The Emergency Fund Fallacy

This is a repost of a post from last year.  I’ve been in all day meetings in Philadelphia, commuting back and forth, so if you are reading this, I haven’t had time to write a new post, and this one has appeared through the magic of post scheduling.   We’ll be back to our normal programming next Friday.

I saw a post on a blog a couple of days ago from a self proclaimed expert explaining the need for an ‘Emergency Fund’, and I thought a post might be in order.

In plain language: if you have any consumer debt (credit cards, car loans, etc), you should not have an Emergency Fund if your goal is to increase your net worth. There is no reason to pay interest to save money.

Lets say you have $10k in credit card debt, and you are paying 20% interest on that debt. You decide you need 6 months after tax in the bank as an emergency fund, in case you get laid off, or hit by a bus, or mauled by a dog, whatever. You make $60k a year, so you need about $20k in the bank.

Think about that for a minute. How long would it take you to save $20K? And you want to not pay off your credit cards for that long? A significant “EF” is a huge mistake if your goal is to increase your net worth.

If your goal is to increase your net worth, you have to get out of debt. If there is no direct need for the cash (what are the actual odds you’ll need the fund?  If they are high, then it’s not an emergency, it’s something that should be in your budget), pay off your credit cards and your car loan, THEN gather 6 months cash.

My suggestion is to have a 2 week cushion over your budgeted needs so you aren’t literally paycheck to paycheck.  You don’t want the timing of due bills doesn’t create any issues.  But more than that, you are paying interest on money you don’t need to just sit there.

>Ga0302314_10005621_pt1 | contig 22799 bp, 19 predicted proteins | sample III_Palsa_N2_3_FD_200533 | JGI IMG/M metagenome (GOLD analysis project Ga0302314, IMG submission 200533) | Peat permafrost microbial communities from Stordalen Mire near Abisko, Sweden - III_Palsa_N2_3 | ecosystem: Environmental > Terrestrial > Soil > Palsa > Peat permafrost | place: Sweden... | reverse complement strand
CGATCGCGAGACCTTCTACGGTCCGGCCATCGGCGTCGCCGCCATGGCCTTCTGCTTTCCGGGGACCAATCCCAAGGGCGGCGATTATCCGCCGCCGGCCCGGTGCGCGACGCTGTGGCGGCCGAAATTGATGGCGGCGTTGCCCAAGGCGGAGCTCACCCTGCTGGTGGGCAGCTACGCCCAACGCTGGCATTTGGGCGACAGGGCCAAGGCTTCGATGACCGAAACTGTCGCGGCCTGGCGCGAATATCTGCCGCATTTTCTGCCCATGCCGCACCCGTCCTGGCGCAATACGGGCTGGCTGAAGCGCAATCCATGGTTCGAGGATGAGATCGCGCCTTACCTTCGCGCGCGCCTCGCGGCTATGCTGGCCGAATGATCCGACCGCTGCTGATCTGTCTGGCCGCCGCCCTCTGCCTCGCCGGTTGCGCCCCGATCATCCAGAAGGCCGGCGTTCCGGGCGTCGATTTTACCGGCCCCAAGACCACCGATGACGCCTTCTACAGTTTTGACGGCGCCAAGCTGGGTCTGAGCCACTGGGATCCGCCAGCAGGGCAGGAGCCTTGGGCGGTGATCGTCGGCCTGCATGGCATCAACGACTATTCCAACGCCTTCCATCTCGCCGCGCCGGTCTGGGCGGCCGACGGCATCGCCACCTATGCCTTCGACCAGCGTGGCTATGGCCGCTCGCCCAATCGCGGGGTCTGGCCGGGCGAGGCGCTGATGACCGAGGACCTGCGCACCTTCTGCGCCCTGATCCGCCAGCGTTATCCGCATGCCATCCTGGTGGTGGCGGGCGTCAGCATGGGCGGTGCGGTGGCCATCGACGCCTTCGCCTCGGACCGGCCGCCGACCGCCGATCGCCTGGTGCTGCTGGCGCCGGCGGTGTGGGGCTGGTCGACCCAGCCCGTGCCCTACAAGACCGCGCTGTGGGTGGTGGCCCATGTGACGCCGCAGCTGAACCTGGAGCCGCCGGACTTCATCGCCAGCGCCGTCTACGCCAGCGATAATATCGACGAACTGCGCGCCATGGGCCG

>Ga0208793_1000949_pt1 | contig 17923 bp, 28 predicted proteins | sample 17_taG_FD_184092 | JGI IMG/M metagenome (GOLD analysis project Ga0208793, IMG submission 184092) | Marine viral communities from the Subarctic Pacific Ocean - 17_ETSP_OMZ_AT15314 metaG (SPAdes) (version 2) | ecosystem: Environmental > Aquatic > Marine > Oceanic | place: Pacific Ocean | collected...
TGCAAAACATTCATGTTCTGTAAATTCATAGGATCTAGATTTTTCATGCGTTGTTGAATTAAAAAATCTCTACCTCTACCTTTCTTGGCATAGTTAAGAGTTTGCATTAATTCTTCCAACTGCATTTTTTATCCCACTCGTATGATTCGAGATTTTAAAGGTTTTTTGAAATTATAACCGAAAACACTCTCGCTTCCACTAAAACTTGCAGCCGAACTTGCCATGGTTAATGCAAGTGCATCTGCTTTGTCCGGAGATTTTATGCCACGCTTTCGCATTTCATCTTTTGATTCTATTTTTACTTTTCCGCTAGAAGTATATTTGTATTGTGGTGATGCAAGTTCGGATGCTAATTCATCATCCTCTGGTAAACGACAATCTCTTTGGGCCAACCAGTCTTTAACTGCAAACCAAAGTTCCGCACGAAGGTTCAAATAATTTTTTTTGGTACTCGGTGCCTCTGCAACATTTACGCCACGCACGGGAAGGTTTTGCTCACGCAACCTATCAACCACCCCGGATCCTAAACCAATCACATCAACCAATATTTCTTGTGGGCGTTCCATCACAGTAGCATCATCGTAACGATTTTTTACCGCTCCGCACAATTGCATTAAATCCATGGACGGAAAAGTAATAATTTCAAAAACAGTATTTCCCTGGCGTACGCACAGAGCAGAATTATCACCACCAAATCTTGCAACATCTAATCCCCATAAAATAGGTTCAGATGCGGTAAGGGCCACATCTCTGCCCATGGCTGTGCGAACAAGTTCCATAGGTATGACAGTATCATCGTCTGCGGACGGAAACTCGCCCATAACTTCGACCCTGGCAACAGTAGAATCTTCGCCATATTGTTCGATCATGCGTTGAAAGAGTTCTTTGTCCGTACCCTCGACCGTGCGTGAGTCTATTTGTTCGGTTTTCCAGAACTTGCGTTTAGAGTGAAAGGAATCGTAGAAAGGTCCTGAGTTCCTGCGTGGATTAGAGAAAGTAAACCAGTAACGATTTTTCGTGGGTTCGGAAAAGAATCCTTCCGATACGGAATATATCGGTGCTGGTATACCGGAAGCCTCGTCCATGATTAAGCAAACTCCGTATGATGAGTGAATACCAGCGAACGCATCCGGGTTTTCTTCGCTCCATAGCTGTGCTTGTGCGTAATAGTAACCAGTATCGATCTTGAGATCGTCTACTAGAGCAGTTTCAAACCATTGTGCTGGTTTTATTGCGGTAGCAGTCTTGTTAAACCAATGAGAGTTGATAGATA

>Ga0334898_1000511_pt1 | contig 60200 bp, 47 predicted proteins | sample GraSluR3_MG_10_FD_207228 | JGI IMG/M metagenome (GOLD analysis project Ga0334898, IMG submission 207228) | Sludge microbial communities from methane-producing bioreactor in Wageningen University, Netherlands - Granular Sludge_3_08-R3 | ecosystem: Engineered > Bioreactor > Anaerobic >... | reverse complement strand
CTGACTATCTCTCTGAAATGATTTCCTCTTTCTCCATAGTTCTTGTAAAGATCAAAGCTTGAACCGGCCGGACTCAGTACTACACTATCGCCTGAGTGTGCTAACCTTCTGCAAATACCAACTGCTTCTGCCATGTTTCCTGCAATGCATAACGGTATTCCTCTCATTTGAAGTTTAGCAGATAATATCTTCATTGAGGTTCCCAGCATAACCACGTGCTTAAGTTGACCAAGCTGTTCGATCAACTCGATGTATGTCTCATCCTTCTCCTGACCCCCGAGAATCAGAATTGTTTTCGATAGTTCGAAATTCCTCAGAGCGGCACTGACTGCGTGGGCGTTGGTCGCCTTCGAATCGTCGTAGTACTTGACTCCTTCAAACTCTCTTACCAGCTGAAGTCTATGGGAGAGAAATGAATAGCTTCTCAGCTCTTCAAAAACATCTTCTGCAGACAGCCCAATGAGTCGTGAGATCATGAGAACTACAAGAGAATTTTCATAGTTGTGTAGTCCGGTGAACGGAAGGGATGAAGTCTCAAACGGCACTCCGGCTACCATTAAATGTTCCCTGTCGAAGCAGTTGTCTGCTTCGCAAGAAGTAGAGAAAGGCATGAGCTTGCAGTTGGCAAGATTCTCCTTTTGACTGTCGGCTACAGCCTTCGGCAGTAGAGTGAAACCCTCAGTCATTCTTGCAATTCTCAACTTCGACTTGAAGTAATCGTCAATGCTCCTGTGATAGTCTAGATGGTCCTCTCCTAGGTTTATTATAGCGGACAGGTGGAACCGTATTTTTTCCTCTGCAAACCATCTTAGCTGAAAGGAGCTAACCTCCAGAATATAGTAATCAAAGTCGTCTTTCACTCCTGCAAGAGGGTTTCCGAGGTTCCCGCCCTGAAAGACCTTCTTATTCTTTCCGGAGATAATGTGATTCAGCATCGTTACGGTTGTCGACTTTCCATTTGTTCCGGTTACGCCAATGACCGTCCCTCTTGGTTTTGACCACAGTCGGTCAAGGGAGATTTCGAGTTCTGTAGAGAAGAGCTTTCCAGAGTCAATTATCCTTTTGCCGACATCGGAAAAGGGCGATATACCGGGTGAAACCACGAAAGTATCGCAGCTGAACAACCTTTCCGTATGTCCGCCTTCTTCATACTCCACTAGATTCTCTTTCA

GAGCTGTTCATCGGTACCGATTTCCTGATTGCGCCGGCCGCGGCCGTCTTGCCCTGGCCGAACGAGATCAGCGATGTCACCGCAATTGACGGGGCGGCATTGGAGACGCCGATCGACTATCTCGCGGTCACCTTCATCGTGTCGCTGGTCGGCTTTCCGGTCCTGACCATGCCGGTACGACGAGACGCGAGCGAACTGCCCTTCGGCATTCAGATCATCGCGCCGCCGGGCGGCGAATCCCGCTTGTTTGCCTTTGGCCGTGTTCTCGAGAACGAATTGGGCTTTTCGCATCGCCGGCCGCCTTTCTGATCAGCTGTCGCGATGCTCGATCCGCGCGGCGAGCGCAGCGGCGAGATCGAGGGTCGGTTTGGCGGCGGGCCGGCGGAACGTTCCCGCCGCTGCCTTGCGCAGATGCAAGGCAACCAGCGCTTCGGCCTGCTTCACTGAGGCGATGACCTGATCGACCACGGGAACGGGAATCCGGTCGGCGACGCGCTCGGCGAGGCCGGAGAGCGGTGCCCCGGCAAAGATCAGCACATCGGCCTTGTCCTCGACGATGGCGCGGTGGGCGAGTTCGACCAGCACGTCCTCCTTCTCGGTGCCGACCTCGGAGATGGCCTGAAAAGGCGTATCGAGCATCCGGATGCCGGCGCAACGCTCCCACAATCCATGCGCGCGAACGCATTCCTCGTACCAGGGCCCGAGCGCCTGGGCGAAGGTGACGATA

If you do find yourself in a position you need more than a paycheck’s worth of cash for something (the transmission is shot, need to repair that roof leak), use the available credit you’ve created by paying off your debt. You are still better off, because you haven’t been paying interest on that money while it sat doing nothing, you only have to pay interest on it while you need it.

If you are disciplined, it won’t be long before you are out of debt and paying for those emergencies with cash you have saved.  Saving while you are in debt or while you rack up more debt is the main reason people struggle to build wealth.


About Paul Stagg

Husband, lifter, MBA in Baltimore, MD. Will post about Powerlifting, politics, Classical Liberalism, Economics, building wealth, self improvement, productivity, heavy music, wine, food, beer, and almost anything else. View all posts by Paul Stagg

Leave a Reply

Fill in your details below or click an icon to log in: Logo

You are commenting using your account. Log Out /  Change )

Twitter picture

You are commenting using your Twitter account. Log Out /  Change )

Facebook photo

You are commenting using your Facebook account. Log Out /  Change )

Connecting to %s

%d bloggers like this: